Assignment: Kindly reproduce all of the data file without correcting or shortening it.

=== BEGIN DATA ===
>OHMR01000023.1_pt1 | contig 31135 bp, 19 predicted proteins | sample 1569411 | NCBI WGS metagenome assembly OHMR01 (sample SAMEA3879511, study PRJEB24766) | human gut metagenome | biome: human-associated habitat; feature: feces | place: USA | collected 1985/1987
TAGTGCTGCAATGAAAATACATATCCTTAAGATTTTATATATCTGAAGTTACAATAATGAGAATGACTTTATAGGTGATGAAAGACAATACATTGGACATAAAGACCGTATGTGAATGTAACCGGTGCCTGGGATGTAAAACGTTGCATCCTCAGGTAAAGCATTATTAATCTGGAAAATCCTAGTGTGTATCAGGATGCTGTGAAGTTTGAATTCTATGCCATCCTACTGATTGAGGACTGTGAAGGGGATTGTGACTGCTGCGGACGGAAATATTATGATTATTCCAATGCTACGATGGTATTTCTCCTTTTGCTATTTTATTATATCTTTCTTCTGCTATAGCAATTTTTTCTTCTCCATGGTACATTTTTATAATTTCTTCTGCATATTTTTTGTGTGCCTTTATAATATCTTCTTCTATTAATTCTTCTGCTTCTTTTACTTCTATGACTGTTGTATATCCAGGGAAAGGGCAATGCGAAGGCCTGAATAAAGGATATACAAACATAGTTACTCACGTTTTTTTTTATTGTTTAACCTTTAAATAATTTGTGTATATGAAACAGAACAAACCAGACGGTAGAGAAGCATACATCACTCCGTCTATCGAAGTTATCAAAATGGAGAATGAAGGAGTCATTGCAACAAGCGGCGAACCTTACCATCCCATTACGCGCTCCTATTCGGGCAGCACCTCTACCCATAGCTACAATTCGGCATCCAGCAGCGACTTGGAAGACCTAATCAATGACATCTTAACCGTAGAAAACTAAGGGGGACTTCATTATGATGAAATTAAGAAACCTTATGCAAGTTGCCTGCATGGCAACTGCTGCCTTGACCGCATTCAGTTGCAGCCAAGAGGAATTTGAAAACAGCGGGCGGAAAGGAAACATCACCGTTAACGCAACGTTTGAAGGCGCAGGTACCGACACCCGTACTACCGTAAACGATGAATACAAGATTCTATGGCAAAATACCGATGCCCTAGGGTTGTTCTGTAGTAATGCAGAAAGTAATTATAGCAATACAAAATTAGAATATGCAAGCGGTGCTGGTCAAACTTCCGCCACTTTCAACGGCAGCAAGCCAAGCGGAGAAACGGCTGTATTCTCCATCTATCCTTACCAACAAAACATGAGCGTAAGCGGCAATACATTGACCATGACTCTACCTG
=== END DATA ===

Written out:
>OHMR01000023.1_pt1 | contig 31135 bp, 19 predicted proteins | sample 1569411 | NCBI WGS metagenome assembly OHMR01 (sample SAMEA3879511, study PRJEB24766) | human gut metagenome | biome: human-associated habitat; feature: feces | place: USA | collected 1985/1987
TAGTGCTGCAATGAAAATACATATCCTTAAGATTTTATATATCTGAAGTTACAATAATGAGAATGACTTTATAGGTGATGAAAGACAATACATTGGACATAAAGACCGTATGTGAATGTAACCGGTGCCTGGGATGTAAAACGTTGCATCCTCAGGTAAAGCATTATTAATCTGGAAAATCCTAGTGTGTATCAGGATGCTGTGAAGTTTGAATTCTATGCCATCCTACTGATTGAGGACTGTGAAGGGGATTGTGACTGCTGCGGACGGAAATATTATGATTATTCCAATGCTACGATGGTATTTCTCCTTTTGCTATTTTATTATATCTTTCTTCTGCTATAGCAATTTTTTCTTCTCCATGGTACATTTTTATAATTTCTTCTGCATATTTTTTGTGTGCCTTTATAATATCTTCTTCTATTAATTCTTCTGCTTCTTTTACTTCTATGACTGTTGTATATCCAGGGAAAGGGCAATGCGAAGGCCTGAATAAAGGATATACAAACATAGTTACTCACGTTTTTTTTTATTGTTTAACCTTTAAATAATTTGTGTATATGAAACAGAACAAACCAGACGGTAGAGAAGCATACATCACTCCGTCTATCGAAGTTATCAAAATGGAGAATGAAGGAGTCATTGCAACAAGCGGCGAACCTTACCATCCCATTACGCGCTCCTATTCGGGCAGCACCTCTACCCATAGCTACAATTCGGCATCCAGCAGCGACTTGGAAGACCTAATCAATGACATCTTAACCGTAGAAAACTAAGGGGGACTTCATTATGATGAAATTAAGAAACCTTATGCAAGTTGCCTGCATGGCAACTGCTGCCTTGACCGCATTCAGTTGCAGCCAAGAGGAATTTGAAAACAGCGGGCGGAAAGGAAACATCACCGTTAACGCAACGTTTGAAGGCGCAGGTACCGACACCCGTACTACCGTAAACGATGAATACAAGATTCTATGGCAAAATACCGATGCCCTAGGGTTGTTCTGTAGTAATGCAGAAAGTAATTATAGCAATACAAAATTAGAATATGCAAGCGGTGCTGGTCAAACTTCCGCCACTTTCAACGGCAGCAAGCCAAGCGGAGAAACGGCTGTATTCTCCATCTATCCTTACCAACAAAACATGAGCGTAAGCGGCAATACATTGACCATGACTCTACCTG